top of page

NCA Snapshot

Edition 4: December 2023

In the news

The 6 December edition of The Age newspaper included an article on Infrastructure Victoria’s support for increased and improved bus services across metropolitan Melbourne, and included a quote from Cr Naim Kurt, Mayor of Hume and then-Chair of the NCA.


Bus-only lanes aired as gridlock quick fix


Patrick Hatch

Transport reporter


A network of dedicated bus corridors is the quickest and cheapest way to address Melbourne’s transport woes and the state government should start building one within five years, Victoria’s infrastructure adviser says.


More than a third of Melburnians have never caught a bus, despite eight out of 10 living within 400 metres of a stop, with infrequent services, slow and complex routes and limited operating hours making them an unattractive option.


Sydney, Brisbane and Adelaide use ‘bus rapid transit’ to provide

a service similar to trains, with fast, frequent buses running in

dedicated lanes and stopping at sheltered stations.


State government agency Infrastructure Victoria said Melbourne’s

underused bus network needed an overhaul so it could be an

alternative to driving on the city’s increasingly congested roads,

especially in outer-suburban growth areas without trains or trams.


In a report to be released today, it calls for reforms to attract an

extra 164,000 bus passengers every day and remove 63,000 cars

from the roads, including a bus rapid transit network to serve middle and outer suburbs.


Infrastructure Victoria acting chief executive Allison Stewart said bus infrastructure could be built within two to five years, rather than seven to 12 years for rail projects, and cost 70 to 80 per cent less.


“With fiscal constraints on the government ... this would be a much faster way to get services to areas that don’t currently have any kind of quality public transport,” she said.


It also recommends starting to build bus rapid transit corridors across Melbourne by 2028.


The report calls for an immediate increase in timetable frequency in outer suburbs. Existing routes should also be redrawn to be faster and more direct, with journey times further reduced by giving buses priority at traffic lights.


Average wait times are 40 minutes on weekdays and 50 minutes on Sundays, Stewart said.


Bus fares should also be ‘substantially’ reduced, with Infrastructure Victoria surveys of 4000 Melburnians suggesting every $1 reduction in fares would increase patronage by 19 per cent.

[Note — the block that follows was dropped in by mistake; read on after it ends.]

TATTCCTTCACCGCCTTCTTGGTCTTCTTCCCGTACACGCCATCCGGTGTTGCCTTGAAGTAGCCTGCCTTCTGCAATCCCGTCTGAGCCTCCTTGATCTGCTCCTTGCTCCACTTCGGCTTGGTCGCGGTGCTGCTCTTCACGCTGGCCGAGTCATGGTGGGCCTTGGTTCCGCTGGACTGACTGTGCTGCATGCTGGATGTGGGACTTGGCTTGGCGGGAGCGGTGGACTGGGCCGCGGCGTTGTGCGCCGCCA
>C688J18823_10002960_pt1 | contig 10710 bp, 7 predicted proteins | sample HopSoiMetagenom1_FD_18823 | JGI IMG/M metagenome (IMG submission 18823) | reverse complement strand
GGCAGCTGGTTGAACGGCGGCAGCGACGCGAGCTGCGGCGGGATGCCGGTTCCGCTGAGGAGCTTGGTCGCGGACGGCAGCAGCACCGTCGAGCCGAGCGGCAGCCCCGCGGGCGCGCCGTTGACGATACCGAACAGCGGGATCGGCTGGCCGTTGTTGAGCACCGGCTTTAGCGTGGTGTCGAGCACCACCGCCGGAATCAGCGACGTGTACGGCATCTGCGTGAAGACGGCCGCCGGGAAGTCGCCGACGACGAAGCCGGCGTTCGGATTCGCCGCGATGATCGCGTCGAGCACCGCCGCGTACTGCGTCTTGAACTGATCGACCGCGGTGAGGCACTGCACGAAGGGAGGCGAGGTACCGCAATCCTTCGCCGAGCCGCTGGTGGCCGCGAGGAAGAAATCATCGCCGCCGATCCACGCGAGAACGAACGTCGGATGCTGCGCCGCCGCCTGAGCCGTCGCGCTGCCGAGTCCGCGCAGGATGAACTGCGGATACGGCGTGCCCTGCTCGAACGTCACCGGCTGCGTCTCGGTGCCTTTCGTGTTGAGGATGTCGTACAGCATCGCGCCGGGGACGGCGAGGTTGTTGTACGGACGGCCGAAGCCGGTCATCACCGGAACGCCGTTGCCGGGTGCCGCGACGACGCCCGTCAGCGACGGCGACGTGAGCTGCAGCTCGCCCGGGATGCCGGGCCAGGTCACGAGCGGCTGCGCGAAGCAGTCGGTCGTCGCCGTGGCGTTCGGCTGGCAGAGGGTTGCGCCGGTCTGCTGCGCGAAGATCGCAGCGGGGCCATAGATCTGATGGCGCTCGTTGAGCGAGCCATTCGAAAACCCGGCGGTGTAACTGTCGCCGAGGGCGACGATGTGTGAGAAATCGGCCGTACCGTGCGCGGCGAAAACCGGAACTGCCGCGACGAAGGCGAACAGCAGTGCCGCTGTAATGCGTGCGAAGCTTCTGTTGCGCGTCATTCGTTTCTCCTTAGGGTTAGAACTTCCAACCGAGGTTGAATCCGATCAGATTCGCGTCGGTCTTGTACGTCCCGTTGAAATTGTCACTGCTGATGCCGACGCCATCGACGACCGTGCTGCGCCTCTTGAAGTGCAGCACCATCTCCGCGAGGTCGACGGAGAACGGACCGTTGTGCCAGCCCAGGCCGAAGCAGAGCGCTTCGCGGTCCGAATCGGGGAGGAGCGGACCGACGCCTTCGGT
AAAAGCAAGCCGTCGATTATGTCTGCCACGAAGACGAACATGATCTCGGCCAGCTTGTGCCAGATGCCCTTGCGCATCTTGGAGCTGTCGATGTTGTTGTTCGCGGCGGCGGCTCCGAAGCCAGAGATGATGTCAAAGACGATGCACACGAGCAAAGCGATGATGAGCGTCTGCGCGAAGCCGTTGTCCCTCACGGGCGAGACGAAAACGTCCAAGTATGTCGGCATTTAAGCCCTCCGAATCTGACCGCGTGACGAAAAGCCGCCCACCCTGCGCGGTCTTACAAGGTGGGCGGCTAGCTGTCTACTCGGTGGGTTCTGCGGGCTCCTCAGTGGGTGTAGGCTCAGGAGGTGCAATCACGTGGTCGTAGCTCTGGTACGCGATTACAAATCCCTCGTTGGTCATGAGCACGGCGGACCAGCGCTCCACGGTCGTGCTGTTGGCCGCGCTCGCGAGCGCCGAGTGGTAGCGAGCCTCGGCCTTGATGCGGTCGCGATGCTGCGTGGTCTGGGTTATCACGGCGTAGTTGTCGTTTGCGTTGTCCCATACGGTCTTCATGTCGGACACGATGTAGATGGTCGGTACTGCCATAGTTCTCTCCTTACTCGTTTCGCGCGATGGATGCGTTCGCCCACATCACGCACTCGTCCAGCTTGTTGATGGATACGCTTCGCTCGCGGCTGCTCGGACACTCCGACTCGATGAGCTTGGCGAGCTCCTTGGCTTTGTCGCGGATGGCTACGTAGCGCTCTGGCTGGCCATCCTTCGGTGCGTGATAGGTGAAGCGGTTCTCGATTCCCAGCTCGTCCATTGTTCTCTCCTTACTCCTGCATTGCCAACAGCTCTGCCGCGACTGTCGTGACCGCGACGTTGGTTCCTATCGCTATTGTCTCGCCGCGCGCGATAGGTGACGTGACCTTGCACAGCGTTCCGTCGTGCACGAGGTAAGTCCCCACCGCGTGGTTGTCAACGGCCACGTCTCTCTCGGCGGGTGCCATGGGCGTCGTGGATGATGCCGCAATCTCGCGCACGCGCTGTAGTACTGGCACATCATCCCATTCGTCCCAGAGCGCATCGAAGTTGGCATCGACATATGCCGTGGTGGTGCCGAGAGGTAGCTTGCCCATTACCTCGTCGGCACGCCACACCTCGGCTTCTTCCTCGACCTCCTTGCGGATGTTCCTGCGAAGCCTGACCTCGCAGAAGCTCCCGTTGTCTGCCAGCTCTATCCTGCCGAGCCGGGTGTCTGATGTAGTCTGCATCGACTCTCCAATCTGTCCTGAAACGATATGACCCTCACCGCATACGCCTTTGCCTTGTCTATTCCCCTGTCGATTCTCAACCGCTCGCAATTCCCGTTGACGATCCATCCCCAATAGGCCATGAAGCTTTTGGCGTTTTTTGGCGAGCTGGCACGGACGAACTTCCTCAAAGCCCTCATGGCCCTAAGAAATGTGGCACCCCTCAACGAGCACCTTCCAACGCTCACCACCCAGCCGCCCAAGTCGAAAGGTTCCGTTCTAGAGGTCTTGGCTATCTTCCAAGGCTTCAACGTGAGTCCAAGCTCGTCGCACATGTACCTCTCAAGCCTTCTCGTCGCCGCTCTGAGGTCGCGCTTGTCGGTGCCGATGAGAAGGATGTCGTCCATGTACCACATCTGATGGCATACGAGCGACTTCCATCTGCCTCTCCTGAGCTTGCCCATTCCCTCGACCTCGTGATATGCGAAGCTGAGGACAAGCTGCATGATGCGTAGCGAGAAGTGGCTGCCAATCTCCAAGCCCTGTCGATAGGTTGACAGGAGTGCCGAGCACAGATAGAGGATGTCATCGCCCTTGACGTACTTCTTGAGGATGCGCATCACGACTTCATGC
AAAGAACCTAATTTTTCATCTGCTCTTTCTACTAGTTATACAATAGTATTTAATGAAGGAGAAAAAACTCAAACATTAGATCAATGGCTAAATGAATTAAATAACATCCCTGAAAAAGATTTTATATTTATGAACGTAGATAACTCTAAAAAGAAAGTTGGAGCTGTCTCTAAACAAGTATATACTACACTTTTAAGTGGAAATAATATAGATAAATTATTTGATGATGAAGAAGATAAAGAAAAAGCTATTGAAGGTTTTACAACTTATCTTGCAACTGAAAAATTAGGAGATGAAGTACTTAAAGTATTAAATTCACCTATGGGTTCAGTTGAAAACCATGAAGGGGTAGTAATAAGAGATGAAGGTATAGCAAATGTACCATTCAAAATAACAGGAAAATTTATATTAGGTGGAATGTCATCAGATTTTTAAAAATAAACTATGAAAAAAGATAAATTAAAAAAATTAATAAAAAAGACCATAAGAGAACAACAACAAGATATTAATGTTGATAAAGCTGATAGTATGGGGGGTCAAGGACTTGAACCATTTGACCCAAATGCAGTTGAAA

As part of its research, Infrastructure Victoria conducted modelling on 10 possible bus rapid transit routes that could fill existing public transport gaps in middle and outer suburbs.


Some of the suggested routes follow land corridors reserved for rail lines but have never been built, such as a link between Epping and Wollert, while others would be built on existing roads.


The report estimates that network would cost $3.5 billion to $4 billion to build and would attract 83,100 passengers a day by 2036 – mostly people who do not use public transport now.


The network would deliver benefits worth $2.60 for every dollar invested thanks to travel time savings, cost-of-living relief to families who would no longer need a second or third car, and by providing greater access to employment, education and services.


The $18 billion North East Link toll road will include the city’s first dedicated busway when it opens in 2028, reducing peak travel times from the Doncaster area to the city by 30 per cent.


But it will still hit heavy congestion at Hoddle Street, and the report recommends a busway along that inner-city thoroughfare.


Existing bus lanes on Hoddle Street are disjointed and only operate part of the day, meaning average bus speeds vary between 15km/h and 40km/h.


Stewart said Victoria should also develop a funding scheme to pay for bus routes in new fringe suburbs to address a lag between housing development and services that leave growing communities without transport options.


Hume City Council Mayor Naim Kurt said unreliable or non-existent public transport meant residents in Melbourne’s north either drove, causing congestion, or were cut off from education and services.


“A  journey that takes 20 minutes by car shouldn’t take over an hour by bus, as it does in many cases,” said Kurt.


“We need more frequent bus services, efficient connectivity and better access.”


An Allan government spokesperson said it welcomed Infrastructure Victoria’s research, which supported reforms it was already rolling out including new routes and simpler routes


PT - Bus.jpg

Our members

bottom of page